A wound is a damage to the skin, possibly with some tissue damage, that the body urgently needs to repair, because
- the body may lose vital resources through the opening, e.g. blood, and this may affect the ability of the body to continue functioning; and
- microbes such as bacteria and fungi may enter the body through the opening to inflict damage first in the wound and, if they succeed to enter the blood, to be carried around and cause harm in the entire body.
These microbes will seek to multiply inside the body and, for this process, they will use the body’s nutrients and often use and kill the cells of the body. The impact and weakening may be so severe, that the body is unable to function and the individual dies.
Dr. Karl Klose from The University of Texas at San Antonio explains how bacteria are an integral part of us and our environment and how we usually live in synergy with them. He also explains about the defence mechanisms of bacteria as well as about antibiotics and antibiotic resistance.
It is clear that wounds that face the body's surface are and will always be constantly exposed to bacteria. Therefore, it is also evident that the simple killing of all the bacteria, as is the intention of antibiotics and antiseptics, is no feasible solution to wound infections. On the contrary, the synergy between the bacteria and the skin needs to be restored.
Microbes’ Weapons and Protective Armour
Bacteria and fungi have developed very effective “weaponry” to protect themselves as they typically live in spaces where everyone is fighting for an area to live and grow.
These can be divided into:
- Weapons - toxins and enzymes that are released to kill or inhibit the function of other microbes as well as of the immune cells of the body.
- Protective armour – biofilm, which is a viscous layer secreted as a shield or fortress to protect themselves against the environment, e.g. drought. However, it will also protect them against the immune system as the immune cells are unable to penetrate the biofilm.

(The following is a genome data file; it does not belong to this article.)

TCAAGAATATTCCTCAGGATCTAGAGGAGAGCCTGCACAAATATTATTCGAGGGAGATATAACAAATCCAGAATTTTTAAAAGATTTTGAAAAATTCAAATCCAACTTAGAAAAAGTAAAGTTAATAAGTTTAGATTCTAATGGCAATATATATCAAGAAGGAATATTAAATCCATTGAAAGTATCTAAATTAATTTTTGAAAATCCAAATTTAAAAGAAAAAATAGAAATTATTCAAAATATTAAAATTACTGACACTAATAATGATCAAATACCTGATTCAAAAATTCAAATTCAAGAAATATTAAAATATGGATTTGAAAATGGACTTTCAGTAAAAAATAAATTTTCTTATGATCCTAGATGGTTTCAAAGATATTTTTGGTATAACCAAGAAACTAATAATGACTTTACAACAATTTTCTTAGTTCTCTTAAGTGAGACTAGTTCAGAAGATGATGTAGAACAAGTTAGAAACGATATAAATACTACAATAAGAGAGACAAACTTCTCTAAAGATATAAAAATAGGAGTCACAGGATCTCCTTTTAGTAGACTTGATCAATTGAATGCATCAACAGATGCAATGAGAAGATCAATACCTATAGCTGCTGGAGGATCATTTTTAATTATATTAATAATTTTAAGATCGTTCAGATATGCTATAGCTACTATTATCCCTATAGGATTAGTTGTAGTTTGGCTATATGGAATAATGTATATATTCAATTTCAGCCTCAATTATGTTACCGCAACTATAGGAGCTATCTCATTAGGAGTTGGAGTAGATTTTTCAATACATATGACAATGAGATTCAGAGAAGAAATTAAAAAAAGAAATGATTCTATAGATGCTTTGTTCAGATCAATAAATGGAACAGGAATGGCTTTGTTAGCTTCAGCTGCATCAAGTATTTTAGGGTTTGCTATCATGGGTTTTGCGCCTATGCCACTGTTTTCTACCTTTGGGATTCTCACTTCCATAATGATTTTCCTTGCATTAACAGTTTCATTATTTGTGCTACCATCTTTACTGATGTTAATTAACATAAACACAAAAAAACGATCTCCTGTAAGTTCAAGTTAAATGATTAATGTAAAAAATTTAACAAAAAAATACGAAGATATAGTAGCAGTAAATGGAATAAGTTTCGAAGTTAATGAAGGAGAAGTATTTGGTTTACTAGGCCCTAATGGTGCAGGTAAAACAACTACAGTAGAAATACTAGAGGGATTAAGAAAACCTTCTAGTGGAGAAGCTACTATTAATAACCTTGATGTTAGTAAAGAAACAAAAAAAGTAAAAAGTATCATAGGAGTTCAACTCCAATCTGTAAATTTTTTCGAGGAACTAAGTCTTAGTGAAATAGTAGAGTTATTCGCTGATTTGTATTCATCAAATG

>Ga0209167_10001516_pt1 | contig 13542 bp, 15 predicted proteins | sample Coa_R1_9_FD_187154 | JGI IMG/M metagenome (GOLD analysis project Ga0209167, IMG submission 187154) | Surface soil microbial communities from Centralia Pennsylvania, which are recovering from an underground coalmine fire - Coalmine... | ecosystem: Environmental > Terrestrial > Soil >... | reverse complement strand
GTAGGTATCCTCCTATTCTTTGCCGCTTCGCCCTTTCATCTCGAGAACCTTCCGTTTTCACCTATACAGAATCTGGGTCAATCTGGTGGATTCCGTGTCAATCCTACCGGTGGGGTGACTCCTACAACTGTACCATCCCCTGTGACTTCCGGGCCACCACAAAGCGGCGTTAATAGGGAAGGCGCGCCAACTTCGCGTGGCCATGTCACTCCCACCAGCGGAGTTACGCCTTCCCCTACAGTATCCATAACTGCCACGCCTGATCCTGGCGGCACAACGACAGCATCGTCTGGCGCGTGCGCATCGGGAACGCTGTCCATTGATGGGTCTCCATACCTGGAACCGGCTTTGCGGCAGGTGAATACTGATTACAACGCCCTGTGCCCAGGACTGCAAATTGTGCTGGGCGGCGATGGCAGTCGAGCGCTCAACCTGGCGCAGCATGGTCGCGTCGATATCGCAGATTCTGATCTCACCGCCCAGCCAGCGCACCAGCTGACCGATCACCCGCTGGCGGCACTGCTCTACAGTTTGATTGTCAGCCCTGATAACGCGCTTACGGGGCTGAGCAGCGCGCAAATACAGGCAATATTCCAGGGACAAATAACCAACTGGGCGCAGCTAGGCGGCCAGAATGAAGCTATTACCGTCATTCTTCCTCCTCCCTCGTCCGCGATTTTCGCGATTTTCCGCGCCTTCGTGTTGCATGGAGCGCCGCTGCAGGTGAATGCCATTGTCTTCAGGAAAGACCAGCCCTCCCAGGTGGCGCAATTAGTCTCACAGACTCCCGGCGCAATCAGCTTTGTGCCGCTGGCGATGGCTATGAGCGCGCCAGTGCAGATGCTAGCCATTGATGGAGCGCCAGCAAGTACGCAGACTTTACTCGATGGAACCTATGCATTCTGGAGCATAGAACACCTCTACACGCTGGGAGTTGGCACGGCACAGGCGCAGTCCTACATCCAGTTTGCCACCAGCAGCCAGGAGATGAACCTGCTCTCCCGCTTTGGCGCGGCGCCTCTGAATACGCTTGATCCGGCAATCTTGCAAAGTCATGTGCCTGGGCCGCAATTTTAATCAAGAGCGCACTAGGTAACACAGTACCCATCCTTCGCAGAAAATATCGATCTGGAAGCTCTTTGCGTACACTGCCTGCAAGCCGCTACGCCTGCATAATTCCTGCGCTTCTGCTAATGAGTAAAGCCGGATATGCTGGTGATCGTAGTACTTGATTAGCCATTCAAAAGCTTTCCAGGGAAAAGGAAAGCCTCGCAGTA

The bacteria and the fungi need to find spaces and sources of food that allow them to grow and multiply in order to ensure the survival of the species and in this respect an animal or human body represents an ideal place as it is warm, moist and in itself an ideal food source. Many microbes have, therefore, developed strategies to circumvent the defence systems of the body. To give an example, Staphylococcus aureus excretes a toxin that, if the bacterium is present in high numbers, intoxicates the body’s own immune cells and trick them into attacking the cells of its own body instead of the bacterium, i.e. they are fooled into protecting the bacterium. The toxins secreted by bacteria and fungi can enter the blood and be circulated throughout the body (toxaemia) and may affect the vital organs leading to shock (sepsis) often with lethal consequences. Wounds are one of the main origins of septicaemia and consequently main causes of sepsis.
Our body employs two different strategies with respect to defending itself against potential harm caused by microbes, i.e. bacteria and fungi, present in the environment.
- Internal regions not in direct contact with the environment, e.g. the blood and brain:
The immune system keeps these areas sterile, i.e. all microbes are removed.
- External areas in direct contact with the environment, e.g. the skin and gut:
It is not possible for the immune system to keep these areas sterile. Instead, it works in synergy with selected microbes to protect our body against the microbes that can be dangerous to us.